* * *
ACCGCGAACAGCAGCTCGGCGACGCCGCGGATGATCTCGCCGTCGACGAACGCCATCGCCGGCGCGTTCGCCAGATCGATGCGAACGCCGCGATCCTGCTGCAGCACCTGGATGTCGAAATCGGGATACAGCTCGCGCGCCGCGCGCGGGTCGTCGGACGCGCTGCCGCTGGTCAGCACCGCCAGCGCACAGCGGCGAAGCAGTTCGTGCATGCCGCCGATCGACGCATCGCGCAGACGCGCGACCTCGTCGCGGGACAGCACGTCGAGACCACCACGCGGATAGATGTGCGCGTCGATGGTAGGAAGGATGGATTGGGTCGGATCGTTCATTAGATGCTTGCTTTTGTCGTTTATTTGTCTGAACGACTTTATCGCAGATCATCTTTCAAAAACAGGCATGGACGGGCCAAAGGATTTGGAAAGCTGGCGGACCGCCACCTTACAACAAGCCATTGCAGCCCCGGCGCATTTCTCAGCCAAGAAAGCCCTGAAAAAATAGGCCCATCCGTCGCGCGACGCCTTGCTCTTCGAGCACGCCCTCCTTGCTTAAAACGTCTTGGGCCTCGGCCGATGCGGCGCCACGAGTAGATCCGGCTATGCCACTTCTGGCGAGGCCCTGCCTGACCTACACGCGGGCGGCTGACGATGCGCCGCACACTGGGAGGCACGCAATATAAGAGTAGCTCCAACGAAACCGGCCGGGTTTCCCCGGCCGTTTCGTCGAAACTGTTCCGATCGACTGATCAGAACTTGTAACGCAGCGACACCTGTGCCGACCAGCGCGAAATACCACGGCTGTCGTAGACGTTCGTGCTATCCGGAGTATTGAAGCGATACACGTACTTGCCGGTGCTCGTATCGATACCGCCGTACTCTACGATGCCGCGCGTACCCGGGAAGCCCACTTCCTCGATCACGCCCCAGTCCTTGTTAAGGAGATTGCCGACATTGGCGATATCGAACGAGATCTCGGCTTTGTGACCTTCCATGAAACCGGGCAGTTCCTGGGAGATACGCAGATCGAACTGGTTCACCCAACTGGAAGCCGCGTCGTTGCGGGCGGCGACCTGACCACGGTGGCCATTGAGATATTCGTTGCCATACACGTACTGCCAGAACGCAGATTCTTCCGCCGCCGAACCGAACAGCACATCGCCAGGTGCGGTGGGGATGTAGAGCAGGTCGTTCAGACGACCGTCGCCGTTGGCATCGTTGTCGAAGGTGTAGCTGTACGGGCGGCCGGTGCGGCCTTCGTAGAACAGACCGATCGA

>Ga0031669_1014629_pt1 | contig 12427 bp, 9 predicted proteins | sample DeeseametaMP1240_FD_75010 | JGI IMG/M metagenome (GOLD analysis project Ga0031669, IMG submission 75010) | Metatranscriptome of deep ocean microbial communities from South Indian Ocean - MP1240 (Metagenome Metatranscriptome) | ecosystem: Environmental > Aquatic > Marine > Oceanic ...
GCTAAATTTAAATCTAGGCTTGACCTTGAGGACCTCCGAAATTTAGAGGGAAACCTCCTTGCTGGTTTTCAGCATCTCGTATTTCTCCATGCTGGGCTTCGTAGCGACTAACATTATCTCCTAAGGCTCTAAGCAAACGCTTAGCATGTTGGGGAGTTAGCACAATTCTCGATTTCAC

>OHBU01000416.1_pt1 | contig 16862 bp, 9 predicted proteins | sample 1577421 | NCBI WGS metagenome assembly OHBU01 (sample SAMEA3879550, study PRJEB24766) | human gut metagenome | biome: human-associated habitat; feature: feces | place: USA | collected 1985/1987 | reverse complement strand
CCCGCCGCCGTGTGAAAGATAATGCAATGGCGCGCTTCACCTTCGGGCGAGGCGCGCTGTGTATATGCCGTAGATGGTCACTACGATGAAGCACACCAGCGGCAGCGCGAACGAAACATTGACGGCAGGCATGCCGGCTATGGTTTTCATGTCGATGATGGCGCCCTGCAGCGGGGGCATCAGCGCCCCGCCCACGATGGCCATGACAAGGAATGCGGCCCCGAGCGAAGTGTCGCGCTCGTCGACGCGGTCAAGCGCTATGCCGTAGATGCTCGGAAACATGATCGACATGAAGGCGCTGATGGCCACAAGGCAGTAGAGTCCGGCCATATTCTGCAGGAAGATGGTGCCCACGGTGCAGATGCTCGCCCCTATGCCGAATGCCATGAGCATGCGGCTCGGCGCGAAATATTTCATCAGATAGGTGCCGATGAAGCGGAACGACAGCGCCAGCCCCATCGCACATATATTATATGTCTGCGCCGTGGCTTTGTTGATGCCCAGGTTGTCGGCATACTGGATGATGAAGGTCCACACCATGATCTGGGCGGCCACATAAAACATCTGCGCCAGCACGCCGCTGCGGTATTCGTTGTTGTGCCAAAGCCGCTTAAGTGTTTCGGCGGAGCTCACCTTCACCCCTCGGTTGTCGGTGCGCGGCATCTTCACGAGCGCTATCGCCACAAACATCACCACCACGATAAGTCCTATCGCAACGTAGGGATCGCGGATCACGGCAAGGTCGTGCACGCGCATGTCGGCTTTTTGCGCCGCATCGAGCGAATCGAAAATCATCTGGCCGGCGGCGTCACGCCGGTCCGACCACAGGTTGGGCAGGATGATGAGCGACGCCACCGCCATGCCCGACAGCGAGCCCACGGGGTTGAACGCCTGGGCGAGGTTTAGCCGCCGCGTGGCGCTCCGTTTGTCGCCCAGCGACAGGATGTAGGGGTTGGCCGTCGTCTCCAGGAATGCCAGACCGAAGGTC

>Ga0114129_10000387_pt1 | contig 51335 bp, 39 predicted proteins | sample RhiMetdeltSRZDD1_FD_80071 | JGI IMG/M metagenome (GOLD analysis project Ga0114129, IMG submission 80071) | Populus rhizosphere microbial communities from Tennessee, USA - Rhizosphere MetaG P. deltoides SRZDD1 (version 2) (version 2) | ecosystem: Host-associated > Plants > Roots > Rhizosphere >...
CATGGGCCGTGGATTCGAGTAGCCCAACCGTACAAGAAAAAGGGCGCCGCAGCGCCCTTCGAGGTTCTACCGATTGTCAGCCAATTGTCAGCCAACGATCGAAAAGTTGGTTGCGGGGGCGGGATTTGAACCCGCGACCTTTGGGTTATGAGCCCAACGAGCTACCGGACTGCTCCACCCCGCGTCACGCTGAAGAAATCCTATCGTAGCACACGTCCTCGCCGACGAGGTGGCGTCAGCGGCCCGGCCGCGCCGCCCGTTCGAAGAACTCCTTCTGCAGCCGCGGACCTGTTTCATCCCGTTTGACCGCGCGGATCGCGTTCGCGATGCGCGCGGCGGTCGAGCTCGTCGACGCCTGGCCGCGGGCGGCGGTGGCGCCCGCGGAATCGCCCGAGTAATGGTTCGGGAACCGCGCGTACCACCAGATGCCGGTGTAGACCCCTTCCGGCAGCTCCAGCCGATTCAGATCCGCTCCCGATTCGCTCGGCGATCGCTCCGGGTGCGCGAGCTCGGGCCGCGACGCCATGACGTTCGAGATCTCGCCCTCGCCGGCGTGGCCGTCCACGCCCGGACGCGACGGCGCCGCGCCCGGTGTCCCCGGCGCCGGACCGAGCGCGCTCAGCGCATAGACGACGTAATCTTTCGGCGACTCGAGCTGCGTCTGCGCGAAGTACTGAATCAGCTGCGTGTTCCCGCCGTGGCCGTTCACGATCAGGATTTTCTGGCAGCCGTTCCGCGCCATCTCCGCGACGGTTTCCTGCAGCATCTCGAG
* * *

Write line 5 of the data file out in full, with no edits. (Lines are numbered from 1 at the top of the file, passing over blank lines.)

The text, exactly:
CCCGCCGCCGTGTGAAAGATAATGCAATGGCGCGCTTCACCTTCGGGCGAGGCGCGCTGTGTATATGCCGTAGATGGTCACTACGATGAAGCACACCAGCGGCAGCGCGAACGAAACATTGACGGCAGGCATGCCGGCTATGGTTTTCATGTCGATGATGGCGCCCTGCAGCGGGGGCATCAGCGCCCCGCCCACGATGGCCATGACAAGGAATGCGGCCCCGAGCGAAGTGTCGCGCTCGTCGACGCGGTCAAGCGCTATGCCGTAGATGCTCGGAAACATGATCGACATGAAGGCGCTGATGGCCACAAGGCAGTAGAGTCCGGCCATATTCTGCAGGAAGATGGTGCCCACGGTGCAGATGCTCGCCCCTATGCCGAATGCCATGAGCATGCGGCTCGGCGCGAAATATTTCATCAGATAGGTGCCGATGAAGCGGAACGACAGCGCCAGCCCCATCGCACATATATTATATGTCTGCGCCGTGGCTTTGTTGATGCCCAGGTTGTCGGCATACTGGATGATGAAGGTCCACACCATGATCTGGGCGGCCACATAAAACATCTGCGCCAGCACGCCGCTGCGGTATTCGTTGTTGTGCCAAAGCCGCTTAAGTGTTTCGGCGGAGCTCACCTTCACCCCTCGGTTGTCGGTGCGCGGCATCTTCACGAGCGCTATCGCCACAAACATCACCACCACGATAAGTCCTATCGCAACGTAGGGATCGCGGATCACGGCAAGGTCGTGCACGCGCATGTCGGCTTTTTGCGCCGCATCGAGCGAATCGAAAATCATCTGGCCGGCGGCGTCACGCCGGTCCGACCACAGGTTGGGCAGGATGATGAGCGACGCCACCGCCATGCCCGACAGCGAGCCCACGGGGTTGAACGCCTGGGCGAGGTTTAGCCGCCGCGTGGCGCTCCGTTTGTCGCCCAGCGACAGGATGTAGGGGTTGGCCGTCGTCTCCAGGAATGCCAGACCGAAGGTC